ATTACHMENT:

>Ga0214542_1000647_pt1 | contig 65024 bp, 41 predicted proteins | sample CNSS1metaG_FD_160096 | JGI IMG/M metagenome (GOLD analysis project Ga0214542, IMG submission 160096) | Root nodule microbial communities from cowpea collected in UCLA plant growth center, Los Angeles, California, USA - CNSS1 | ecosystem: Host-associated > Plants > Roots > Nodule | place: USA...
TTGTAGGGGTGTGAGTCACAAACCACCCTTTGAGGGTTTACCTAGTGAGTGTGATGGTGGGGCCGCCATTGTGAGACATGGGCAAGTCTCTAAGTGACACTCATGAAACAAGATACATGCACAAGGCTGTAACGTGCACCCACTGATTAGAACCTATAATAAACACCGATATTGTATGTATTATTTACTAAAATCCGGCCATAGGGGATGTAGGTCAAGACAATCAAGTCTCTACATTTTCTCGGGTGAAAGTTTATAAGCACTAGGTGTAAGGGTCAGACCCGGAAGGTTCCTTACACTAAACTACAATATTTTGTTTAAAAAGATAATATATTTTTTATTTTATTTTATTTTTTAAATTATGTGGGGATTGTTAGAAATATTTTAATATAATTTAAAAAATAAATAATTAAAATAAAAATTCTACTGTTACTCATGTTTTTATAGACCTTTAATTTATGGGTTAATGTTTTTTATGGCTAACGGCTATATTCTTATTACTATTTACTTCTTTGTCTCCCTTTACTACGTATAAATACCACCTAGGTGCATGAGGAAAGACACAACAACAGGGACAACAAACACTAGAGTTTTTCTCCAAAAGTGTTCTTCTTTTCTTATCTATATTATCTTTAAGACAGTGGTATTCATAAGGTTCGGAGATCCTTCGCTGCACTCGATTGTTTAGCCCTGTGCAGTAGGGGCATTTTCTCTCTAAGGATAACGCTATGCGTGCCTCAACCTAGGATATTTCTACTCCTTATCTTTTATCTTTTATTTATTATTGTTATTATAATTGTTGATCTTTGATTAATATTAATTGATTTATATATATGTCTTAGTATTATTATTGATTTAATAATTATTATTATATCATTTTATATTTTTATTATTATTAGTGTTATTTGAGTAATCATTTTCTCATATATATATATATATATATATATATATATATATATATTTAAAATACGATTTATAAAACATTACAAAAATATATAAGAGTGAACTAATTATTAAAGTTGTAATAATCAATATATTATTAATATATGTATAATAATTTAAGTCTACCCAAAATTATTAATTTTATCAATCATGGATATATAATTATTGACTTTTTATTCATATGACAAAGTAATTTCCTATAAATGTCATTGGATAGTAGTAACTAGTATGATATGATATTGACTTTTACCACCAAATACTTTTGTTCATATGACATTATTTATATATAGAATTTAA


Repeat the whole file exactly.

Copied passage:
>Ga0214542_1000647_pt1 | contig 65024 bp, 41 predicted proteins | sample CNSS1metaG_FD_160096 | JGI IMG/M metagenome (GOLD analysis project Ga0214542, IMG submission 160096) | Root nodule microbial communities from cowpea collected in UCLA plant growth center, Los Angeles, California, USA - CNSS1 | ecosystem: Host-associated > Plants > Roots > Nodule | place: USA...
TTGTAGGGGTGTGAGTCACAAACCACCCTTTGAGGGTTTACCTAGTGAGTGTGATGGTGGGGCCGCCATTGTGAGACATGGGCAAGTCTCTAAGTGACACTCATGAAACAAGATACATGCACAAGGCTGTAACGTGCACCCACTGATTAGAACCTATAATAAACACCGATATTGTATGTATTATTTACTAAAATCCGGCCATAGGGGATGTAGGTCAAGACAATCAAGTCTCTACATTTTCTCGGGTGAAAGTTTATAAGCACTAGGTGTAAGGGTCAGACCCGGAAGGTTCCTTACACTAAACTACAATATTTTGTTTAAAAAGATAATATATTTTTTATTTTATTTTATTTTTTAAATTATGTGGGGATTGTTAGAAATATTTTAATATAATTTAAAAAATAAATAATTAAAATAAAAATTCTACTGTTACTCATGTTTTTATAGACCTTTAATTTATGGGTTAATGTTTTTTATGGCTAACGGCTATATTCTTATTACTATTTACTTCTTTGTCTCCCTTTACTACGTATAAATACCACCTAGGTGCATGAGGAAAGACACAACAACAGGGACAACAAACACTAGAGTTTTTCTCCAAAAGTGTTCTTCTTTTCTTATCTATATTATCTTTAAGACAGTGGTATTCATAAGGTTCGGAGATCCTTCGCTGCACTCGATTGTTTAGCCCTGTGCAGTAGGGGCATTTTCTCTCTAAGGATAACGCTATGCGTGCCTCAACCTAGGATATTTCTACTCCTTATCTTTTATCTTTTATTTATTATTGTTATTATAATTGTTGATCTTTGATTAATATTAATTGATTTATATATATGTCTTAGTATTATTATTGATTTAATAATTATTATTATATCATTTTATATTTTTATTATTATTAGTGTTATTTGAGTAATCATTTTCTCATATATATATATATATATATATATATATATATATATATTTAAAATACGATTTATAAAACATTACAAAAATATATAAGAGTGAACTAATTATTAAAGTTGTAATAATCAATATATTATTAATATATGTATAATAATTTAAGTCTACCCAAAATTATTAATTTTATCAATCATGGATATATAATTATTGACTTTTTATTCATATGACAAAGTAATTTCCTATAAATGTCATTGGATAGTAGTAACTAGTATGATATGATATTGACTTTTACCACCAAATACTTTTGTTCATATGACATTATTTATATATAGAATTTAA